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Beautiful book with very authentic feel and amazing recipes. It's definitely more than just a cookbook but rather an immersion into ancient cooking tradition... I know it's going to be one of my favorites.
Jerusalem is a melting pot, with a cuisine influenced from many different corners. There's Arab food, Jewish food, Georgian food, Libyan food (with Italian influences), Egyptian food, Persian food and Syrian food. That's just to name a few.
The recipes in this book are presented in more prosaic style than many recipe books (i.e. not always in clear, simple numbered steps) and irritatingly they don't have the timings easily laid out. That means reading the recipe first and adding the cooking stages and estimating the preparation stages. The recipes themselves seem quite fiddly, requiring some pretty advanced techniques and juggling of multiple pots. They will also require making friends with a middle eastern grocer for some of the more exotic herbs, spices and berries - fortunately we have an Iranian grocer a few suburbs away.
I have tried several recipes so far:
Aubergine and moghrabieh soup - requires burning the aubergines on gas burners but the recipe is divine. Takes a couple of hours and the preparation of the aubergine is not straightforward.
Maqluba - each ingredient needs to be cooked separately before putting it all together in a pot. This is fiddly and involves shallow frying, deep frying and spice grinding. It also needs a pot that is exactly the specified size. Mine turned out perfectly and tasted great - especially the caramelised tomatoes. Served with the mint yoghurt.
Lamb schwarma - requires overnight marinading and four to five hours of cooking. The spice grinding was a chore but well worth it to create a complex and deep flavour. Final assembly is very fiddly.
Herb pie - absolutely amazing flavour and an instant hit with all the family. The youngest has asked for me to cook it again next week for his 8th birthday. You will need space for the preparation as the ingredients take a lot of space before they are cooked. The preparation is quite straightforward although working with the filo pastry takes a bit of technique. I used a 22cm square cake tin which was the right size for the quantities given, but the end result is a little small for a meal.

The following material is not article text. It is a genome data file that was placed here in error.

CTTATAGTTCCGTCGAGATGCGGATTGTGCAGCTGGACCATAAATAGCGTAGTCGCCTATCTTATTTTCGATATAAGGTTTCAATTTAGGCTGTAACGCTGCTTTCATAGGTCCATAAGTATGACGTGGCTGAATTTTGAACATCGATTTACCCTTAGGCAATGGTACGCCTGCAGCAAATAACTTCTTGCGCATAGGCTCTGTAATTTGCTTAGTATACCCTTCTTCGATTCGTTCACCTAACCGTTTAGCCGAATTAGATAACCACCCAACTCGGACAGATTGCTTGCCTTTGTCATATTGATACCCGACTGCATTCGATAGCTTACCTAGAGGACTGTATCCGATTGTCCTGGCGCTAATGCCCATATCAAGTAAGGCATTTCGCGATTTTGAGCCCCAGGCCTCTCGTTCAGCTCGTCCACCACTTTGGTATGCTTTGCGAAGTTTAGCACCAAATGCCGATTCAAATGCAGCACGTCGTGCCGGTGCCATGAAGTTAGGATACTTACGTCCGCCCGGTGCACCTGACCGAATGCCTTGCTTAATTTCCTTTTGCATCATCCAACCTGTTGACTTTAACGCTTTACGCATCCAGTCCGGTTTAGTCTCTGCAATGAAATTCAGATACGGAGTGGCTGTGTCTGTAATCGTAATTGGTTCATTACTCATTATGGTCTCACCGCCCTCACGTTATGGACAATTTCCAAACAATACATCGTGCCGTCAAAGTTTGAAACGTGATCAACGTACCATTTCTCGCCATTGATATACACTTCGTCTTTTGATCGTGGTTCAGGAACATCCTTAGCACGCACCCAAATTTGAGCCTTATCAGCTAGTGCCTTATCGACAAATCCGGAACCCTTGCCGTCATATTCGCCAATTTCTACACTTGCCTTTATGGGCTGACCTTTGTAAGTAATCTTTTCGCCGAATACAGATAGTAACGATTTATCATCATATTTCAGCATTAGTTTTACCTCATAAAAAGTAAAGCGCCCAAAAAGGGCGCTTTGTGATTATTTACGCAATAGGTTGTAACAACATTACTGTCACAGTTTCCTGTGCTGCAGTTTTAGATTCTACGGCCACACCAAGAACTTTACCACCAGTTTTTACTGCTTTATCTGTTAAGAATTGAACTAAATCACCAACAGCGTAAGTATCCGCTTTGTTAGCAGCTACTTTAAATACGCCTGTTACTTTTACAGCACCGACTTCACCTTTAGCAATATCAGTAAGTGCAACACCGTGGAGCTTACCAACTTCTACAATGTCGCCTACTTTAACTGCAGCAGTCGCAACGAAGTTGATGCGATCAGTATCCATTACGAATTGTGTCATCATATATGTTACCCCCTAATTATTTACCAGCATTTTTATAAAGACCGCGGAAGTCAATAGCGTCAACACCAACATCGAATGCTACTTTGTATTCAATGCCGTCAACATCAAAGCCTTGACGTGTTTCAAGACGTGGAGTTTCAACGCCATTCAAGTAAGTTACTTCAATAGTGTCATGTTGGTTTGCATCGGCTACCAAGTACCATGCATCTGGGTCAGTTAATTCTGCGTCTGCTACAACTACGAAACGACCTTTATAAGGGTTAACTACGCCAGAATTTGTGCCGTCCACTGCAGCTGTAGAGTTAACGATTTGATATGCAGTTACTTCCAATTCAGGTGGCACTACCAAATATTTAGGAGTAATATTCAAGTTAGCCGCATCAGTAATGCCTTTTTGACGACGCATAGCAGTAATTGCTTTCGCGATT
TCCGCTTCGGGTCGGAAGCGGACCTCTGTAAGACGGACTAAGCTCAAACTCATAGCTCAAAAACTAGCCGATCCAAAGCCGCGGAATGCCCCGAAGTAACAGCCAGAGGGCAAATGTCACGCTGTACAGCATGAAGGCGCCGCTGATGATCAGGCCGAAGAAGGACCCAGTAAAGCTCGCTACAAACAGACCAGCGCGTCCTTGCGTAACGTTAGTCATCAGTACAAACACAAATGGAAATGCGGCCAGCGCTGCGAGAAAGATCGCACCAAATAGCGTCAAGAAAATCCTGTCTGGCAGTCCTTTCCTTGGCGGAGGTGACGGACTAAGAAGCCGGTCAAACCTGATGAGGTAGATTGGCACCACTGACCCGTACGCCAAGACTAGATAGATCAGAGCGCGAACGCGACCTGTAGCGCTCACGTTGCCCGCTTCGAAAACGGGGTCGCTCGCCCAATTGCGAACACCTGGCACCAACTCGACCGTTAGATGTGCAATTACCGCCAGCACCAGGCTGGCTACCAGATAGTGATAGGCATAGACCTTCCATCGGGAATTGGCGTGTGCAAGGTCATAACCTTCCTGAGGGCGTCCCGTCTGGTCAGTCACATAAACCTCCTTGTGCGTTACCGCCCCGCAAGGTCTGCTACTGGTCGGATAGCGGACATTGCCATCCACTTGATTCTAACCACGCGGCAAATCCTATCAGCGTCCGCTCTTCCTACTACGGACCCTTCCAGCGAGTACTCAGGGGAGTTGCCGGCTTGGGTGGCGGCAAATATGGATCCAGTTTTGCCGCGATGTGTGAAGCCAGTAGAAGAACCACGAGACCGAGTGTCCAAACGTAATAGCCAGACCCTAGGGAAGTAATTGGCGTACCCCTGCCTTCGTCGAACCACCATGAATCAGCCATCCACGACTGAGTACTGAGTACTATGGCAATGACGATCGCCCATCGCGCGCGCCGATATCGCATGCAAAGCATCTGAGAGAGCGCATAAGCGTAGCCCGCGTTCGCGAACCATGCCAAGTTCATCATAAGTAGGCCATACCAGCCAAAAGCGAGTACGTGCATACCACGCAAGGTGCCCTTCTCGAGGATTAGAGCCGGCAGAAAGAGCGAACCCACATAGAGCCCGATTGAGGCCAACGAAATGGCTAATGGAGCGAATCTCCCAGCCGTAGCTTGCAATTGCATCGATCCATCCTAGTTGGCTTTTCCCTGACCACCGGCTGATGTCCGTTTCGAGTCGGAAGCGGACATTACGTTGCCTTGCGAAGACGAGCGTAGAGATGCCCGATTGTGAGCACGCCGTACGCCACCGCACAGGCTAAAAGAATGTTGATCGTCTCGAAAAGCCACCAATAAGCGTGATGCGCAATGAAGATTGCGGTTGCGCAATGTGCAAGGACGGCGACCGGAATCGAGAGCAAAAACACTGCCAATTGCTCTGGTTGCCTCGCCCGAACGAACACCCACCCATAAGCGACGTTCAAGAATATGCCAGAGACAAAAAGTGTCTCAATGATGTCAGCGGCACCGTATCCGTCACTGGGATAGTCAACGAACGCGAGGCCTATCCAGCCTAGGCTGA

Mejadra - cooked on the assumption that it would be like Egyptian kushari but it wasn't. This recipe didn't turn out that well - rather dry and the rice and lentils broke down more than they should. The flavour was quite dusty, but the fried onions were wonderful and had a flavour that lasted all evening. If I were doing this again, I would check the pan during the 15 minutes covered cooking (despite the recipe telling you to leave it) and would possibly add more cooking liquid during the recipe. I would also cook the lentils less than the recipe says and allow them to absorb cooking liquid at the same time as the rice.
Stuffed quince - the quinces are hard to source and even harder to scoop out. The result, though, is a delicately flavoured but beautifully balanced dish, just a hint of warming allspice balancing against the sweetness of the quince and the sourness of the pomegranate. If you can't get pomegranate molasses, reduce a mixture of pomegranate juice, lemon juice and sugar. Next time, I might just slice the quince and layer it with the meat.
I will prepare more recipes from the book and report back if I remember.
This is a great book if you have time to lovingly prepare food for the family. It is not a book with quick and easy everyday recipes. It also has a cloth covered cover that will pick up stains. Some people will like that (I do - shows a cookbook that has been used) but others will prefer a wipe clean cover.
To begin with I wasn't inspired to cook anything out of this book and wondered why everyone raved about it. None of the recipes appealed to me. However, now I have ventured into cooking from this book it is by far the best cookery book I own. My favourite dish is a chicken recipe with fennel and orange, so easy but a taste sensation. Tonight I am doing the roasted cauliflower salad and aubergines with onion and lemon.
Probably the best cookbook I ever used. Every recipe comes good if followed as is. Takes a few days to get the ingredients but that's the fun part and most found in World Food section at ASDA believe it or not. The rest order from Ottolenghi's website or online via Amazon. If entertaining your guests will travel with the food you make. My diet changed, I'm not only healthier but I have developed a profound love for Middle-Eastern culture from this cookbook. In our times worth having to celebrate the beauty of this marvelous melting pot so conflicted in the news. Ottolengi's Mediterranean Feast on Channel 4 website will communicate his passion. Watch it and drool!
I gave this excellent cookbook to my wife for Christmas. At first, she was taken with the title because Jerusalem is the place where we met and she thought I was being unusually romantic/nostalgic ! And of course I was, but I also knew that the wonderful recipes contained between the covers would be to her liking as she has a penchant for Middle-Eastern cuisine. The gift was a major success on all fronts and my wife is both delighted and now full of enthusiasm for the kitchen !
I bought this book mainly for the hummus recipe-which is the best recipe for hummus I have come across. I make hummus two or three times a week, so I can highly recommend this particular recipe-the secret ingredient for perfect hummus is the bicarbonate of soda. The book is full of other very good recipes aswell, some of which I have tried with much success. Very good descriptions and easy to follow instructions, accompanied with lovely photos and interesting histories of the Palestinian and Israeli food traditions.